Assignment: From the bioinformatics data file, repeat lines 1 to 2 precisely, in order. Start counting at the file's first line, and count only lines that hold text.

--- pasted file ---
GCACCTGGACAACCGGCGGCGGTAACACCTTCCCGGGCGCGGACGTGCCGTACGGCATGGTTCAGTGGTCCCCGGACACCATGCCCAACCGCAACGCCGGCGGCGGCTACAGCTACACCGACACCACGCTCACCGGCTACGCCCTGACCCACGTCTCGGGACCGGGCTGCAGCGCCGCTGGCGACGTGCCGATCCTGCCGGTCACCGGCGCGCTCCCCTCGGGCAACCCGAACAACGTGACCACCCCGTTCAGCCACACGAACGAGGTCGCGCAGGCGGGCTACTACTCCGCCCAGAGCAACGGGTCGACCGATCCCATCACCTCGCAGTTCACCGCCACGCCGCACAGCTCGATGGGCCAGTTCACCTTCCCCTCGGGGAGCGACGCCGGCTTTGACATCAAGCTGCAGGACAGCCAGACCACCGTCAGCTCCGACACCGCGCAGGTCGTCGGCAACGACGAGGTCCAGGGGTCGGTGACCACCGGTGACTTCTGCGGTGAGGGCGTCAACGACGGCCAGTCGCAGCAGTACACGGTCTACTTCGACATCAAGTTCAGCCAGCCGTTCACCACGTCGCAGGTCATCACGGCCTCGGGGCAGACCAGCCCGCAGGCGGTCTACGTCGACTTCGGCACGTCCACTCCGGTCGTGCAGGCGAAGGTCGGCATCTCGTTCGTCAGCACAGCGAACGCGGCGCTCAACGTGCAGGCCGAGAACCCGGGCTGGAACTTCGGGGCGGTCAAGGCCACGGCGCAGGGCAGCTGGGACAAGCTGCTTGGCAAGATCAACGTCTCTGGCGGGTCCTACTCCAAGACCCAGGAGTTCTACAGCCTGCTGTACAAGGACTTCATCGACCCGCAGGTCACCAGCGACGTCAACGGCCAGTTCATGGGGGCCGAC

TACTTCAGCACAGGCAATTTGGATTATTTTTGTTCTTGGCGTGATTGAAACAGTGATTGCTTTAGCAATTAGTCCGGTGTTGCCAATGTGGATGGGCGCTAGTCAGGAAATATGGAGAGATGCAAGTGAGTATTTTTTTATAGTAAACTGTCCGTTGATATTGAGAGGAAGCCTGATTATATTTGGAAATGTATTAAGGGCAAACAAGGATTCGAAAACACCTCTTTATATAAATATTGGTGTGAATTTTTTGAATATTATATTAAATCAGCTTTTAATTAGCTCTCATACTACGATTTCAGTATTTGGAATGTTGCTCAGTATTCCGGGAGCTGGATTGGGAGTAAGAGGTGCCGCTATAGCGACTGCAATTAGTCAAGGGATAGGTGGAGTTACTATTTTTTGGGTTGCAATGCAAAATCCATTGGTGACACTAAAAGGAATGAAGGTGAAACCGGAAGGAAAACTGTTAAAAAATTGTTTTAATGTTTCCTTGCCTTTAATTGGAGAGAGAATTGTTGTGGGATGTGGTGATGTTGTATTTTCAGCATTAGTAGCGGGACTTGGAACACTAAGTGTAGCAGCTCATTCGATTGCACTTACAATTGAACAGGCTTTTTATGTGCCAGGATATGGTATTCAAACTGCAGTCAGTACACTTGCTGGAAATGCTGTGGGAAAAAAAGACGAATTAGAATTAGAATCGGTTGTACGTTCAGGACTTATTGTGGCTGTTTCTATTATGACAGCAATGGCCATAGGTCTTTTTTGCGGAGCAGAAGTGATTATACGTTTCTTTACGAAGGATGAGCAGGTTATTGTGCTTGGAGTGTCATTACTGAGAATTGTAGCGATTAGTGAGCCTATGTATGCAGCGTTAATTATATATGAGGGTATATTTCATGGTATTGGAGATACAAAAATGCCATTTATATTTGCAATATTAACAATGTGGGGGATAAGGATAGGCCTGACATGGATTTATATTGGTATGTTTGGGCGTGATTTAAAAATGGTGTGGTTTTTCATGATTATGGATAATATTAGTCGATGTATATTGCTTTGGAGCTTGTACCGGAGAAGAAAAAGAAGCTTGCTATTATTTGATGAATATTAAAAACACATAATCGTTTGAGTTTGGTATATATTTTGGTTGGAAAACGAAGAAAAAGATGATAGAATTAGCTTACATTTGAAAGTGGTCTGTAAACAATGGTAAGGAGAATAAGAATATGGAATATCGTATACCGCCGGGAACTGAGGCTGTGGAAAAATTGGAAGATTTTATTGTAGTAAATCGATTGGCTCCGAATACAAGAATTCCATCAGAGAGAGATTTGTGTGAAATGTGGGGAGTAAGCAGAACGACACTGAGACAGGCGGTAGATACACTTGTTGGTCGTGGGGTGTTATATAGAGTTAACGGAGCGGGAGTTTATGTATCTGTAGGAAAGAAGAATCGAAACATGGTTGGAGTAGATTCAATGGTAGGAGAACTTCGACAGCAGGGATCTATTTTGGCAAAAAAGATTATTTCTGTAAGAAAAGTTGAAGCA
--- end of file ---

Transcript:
GCACCTGGACAACCGGCGGCGGTAACACCTTCCCGGGCGCGGACGTGCCGTACGGCATGGTTCAGTGGTCCCCGGACACCATGCCCAACCGCAACGCCGGCGGCGGCTACAGCTACACCGACACCACGCTCACCGGCTACGCCCTGACCCACGTCTCGGGACCGGGCTGCAGCGCCGCTGGCGACGTGCCGATCCTGCCGGTCACCGGCGCGCTCCCCTCGGGCAACCCGAACAACGTGACCACCCCGTTCAGCCACACGAACGAGGTCGCGCAGGCGGGCTACTACTCCGCCCAGAGCAACGGGTCGACCGATCCCATCACCTCGCAGTTCACCGCCACGCCGCACAGCTCGATGGGCCAGTTCACCTTCCCCTCGGGGAGCGACGCCGGCTTTGACATCAAGCTGCAGGACAGCCAGACCACCGTCAGCTCCGACACCGCGCAGGTCGTCGGCAACGACGAGGTCCAGGGGTCGGTGACCACCGGTGACTTCTGCGGTGAGGGCGTCAACGACGGCCAGTCGCAGCAGTACACGGTCTACTTCGACATCAAGTTCAGCCAGCCGTTCACCACGTCGCAGGTCATCACGGCCTCGGGGCAGACCAGCCCGCAGGCGGTCTACGTCGACTTCGGCACGTCCACTCCGGTCGTGCAGGCGAAGGTCGGCATCTCGTTCGTCAGCACAGCGAACGCGGCGCTCAACGTGCAGGCCGAGAACCCGGGCTGGAACTTCGGGGCGGTCAAGGCCACGGCGCAGGGCAGCTGGGACAAGCTGCTTGGCAAGATCAACGTCTCTGGCGGGTCCTACTCCAAGACCCAGGAGTTCTACAGCCTGCTGTACAAGGACTTCATCGACCCGCAGGTCACCAGCGACGTCAACGGCCAGTTCATGGGGGCCGAC

TACTTCAGCACAGGCAATTTGGATTATTTTTGTTCTTGGCGTGATTGAAACAGTGATTGCTTTAGCAATTAGTCCGGTGTTGCCAATGTGGATGGGCGCTAGTCAGGAAATATGGAGAGATGCAAGTGAGTATTTTTTTATAGTAAACTGTCCGTTGATATTGAGAGGAAGCCTGATTATATTTGGAAATGTATTAAGGGCAAACAAGGATTCGAAAACACCTCTTTATATAAATATTGGTGTGAATTTTTTGAATATTATATTAAATCAGCTTTTAATTAGCTCTCATACTACGATTTCAGTATTTGGAATGTTGCTCAGTATTCCGGGAGCTGGATTGGGAGTAAGAGGTGCCGCTATAGCGACTGCAATTAGTCAAGGGATAGGTGGAGTTACTATTTTTTGGGTTGCAATGCAAAATCCATTGGTGACACTAAAAGGAATGAAGGTGAAACCGGAAGGAAAACTGTTAAAAAATTGTTTTAATGTTTCCTTGCCTTTAATTGGAGAGAGAATTGTTGTGGGATGTGGTGATGTTGTATTTTCAGCATTAGTAGCGGGACTTGGAACACTAAGTGTAGCAGCTCATTCGATTGCACTTACAATTGAACAGGCTTTTTATGTGCCAGGATATGGTATTCAAACTGCAGTCAGTACACTTGCTGGAAATGCTGTGGGAAAAAAAGACGAATTAGAATTAGAATCGGTTGTACGTTCAGGACTTATTGTGGCTGTTTCTATTATGACAGCAATGGCCATAGGTCTTTTTTGCGGAGCAGAAGTGATTATACGTTTCTTTACGAAGGATGAGCAGGTTATTGTGCTTGGAGTGTCATTACTGAGAATTGTAGCGATTAGTGAGCCTATGTATGCAGCGTTAATTATATATGAGGGTATATTTCATGGTATTGGAGATACAAAAATGCCATTTATATTTGCAATATTAACAATGTGGGGGATAAGGATAGGCCTGACATGGATTTATATTGGTATGTTTGGGCGTGATTTAAAAATGGTGTGGTTTTTCATGATTATGGATAATATTAGTCGATGTATATTGCTTTGGAGCTTGTACCGGAGAAGAAAAAGAAGCTTGCTATTATTTGATGAATATTAAAAACACATAATCGTTTGAGTTTGGTATATATTTTGGTTGGAAAACGAAGAAAAAGATGATAGAATTAGCTTACATTTGAAAGTGGTCTGTAAACAATGGTAAGGAGAATAAGAATATGGAATATCGTATACCGCCGGGAACTGAGGCTGTGGAAAAATTGGAAGATTTTATTGTAGTAAATCGATTGGCTCCGAATACAAGAATTCCATCAGAGAGAGATTTGTGTGAAATGTGGGGAGTAAGCAGAACGACACTGAGACAGGCGGTAGATACACTTGTTGGTCGTGGGGTGTTATATAGAGTTAACGGAGCGGGAGTTTATGTATCTGTAGGAAAGAAGAATCGAAACATGGTTGGAGTAGATTCAATGGTAGGAGAACTTCGACAGCAGGGATCTATTTTGGCAAAAAAGATTATTTCTGTAAGAAAAGTTGAAGCA